Stress has often been misunderstood to be negative, with few people acknowledging the importance and usefulness of positive stress. In our everyday lives, stress is everywhere and definitely unavoidable; hence our emphasis should be on differentiating between what is good stress, and what is bad. This will help us to learn to cope with negative stress, and harness the power of positive stress to help us achieve more.
There are 4 main categories of stress, namely eustress, distress, hyper-stress and hypo-stress. Negative stress can cause many physical and psychological problems, whilst positive stress can be very helpful for us. Here’s how we differentiate between them.
This is a positive form of stress, which prepares your mind and body for the imminent challenges that it has perceived. Eustress is a natural physical reaction by your body which increases blood flow to your muscles, resulting in a higher heart rate. Athletes before a competition or perhaps a manager before a major presentation would do well with eustress, allowing them to derive the inspiration and strength that is needed.
We are familiar with this word, and know that it is a negative form of stress. This occurs when the mind and body is unable to cope with changes, and usually occurs when there are deviations from the norm. They can be categorized into acute stress and chronic stress. Acute stress is intense, but does not last for long. On the other hand, chronic stress persists over a long period of time. Trigger events for distress can be a change in job scope or routine that the person is unable to handle or cope with.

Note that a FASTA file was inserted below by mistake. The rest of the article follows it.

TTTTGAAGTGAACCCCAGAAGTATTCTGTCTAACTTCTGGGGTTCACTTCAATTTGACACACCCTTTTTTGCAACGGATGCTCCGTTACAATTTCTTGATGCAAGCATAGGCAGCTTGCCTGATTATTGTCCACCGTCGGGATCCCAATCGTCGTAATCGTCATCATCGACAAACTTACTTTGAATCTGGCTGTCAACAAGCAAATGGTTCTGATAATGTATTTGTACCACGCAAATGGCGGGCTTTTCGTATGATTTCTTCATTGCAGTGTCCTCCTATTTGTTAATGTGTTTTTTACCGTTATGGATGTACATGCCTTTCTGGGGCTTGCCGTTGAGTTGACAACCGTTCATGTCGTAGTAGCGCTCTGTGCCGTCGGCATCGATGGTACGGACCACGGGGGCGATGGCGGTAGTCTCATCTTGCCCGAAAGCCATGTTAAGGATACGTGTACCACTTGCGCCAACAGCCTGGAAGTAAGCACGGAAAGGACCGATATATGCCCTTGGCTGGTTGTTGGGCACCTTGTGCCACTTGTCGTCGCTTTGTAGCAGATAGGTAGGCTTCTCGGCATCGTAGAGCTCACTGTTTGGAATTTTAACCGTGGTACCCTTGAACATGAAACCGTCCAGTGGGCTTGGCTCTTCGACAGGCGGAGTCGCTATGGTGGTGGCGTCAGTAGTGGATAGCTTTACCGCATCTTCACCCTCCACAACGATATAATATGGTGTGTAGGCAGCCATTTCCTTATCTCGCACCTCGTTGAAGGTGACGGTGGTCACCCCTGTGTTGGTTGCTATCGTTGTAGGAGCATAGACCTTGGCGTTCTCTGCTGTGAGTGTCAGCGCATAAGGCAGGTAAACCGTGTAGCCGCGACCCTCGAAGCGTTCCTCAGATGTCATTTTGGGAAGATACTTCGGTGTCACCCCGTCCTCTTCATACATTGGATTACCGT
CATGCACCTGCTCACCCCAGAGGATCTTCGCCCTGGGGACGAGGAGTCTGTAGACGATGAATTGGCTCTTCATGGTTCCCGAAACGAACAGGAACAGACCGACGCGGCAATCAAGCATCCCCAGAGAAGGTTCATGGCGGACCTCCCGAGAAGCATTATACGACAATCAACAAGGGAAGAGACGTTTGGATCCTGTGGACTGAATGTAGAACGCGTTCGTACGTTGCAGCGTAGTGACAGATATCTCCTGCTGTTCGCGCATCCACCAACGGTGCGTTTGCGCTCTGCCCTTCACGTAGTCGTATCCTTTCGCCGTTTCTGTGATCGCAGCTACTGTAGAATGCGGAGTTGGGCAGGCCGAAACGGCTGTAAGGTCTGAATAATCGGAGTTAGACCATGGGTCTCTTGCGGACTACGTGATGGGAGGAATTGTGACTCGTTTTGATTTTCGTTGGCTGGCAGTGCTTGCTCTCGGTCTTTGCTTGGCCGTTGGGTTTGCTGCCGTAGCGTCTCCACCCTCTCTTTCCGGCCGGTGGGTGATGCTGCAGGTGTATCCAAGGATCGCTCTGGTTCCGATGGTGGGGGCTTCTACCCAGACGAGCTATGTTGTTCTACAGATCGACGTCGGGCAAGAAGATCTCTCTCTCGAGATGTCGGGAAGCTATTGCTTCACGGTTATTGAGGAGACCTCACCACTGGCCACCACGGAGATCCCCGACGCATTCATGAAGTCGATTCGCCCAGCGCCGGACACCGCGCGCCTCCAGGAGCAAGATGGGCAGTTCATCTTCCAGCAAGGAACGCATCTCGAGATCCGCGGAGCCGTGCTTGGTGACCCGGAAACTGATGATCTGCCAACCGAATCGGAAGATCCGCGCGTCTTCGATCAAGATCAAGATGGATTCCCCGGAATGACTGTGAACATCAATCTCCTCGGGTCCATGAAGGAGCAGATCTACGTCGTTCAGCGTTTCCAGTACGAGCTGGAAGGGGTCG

This is another form of negative stress that occurs when the individual is unable to cope with the workload. Examples include highly stressful jobs, which require longer working hours than the individual can handle. If you suspect that you are suffering from hyper-stress, you are likely to have sudden emotional breakdowns over insignificant issues, the proverbial straws that broke the camel’s back. It is important for you to recognize that your body needs a break, or you may end up with severe and chronic physical and psychological reactions.
Lastly, hypo-stress occurs when a person has nothing to do with his time and feels constantly bored and unmotivated. This is due to an insufficient amount of stress; hence some stress is inevitable and helpful to us. Companies should avoid having workers who experience hypo-stress as this will cause productivity and mindfulness to fall. If the job scope is boring and repetitive, it would be a good idea to implement some form of job rotation so that there is always something new to learn.
Good Stress vs Bad Stress by Greg Frost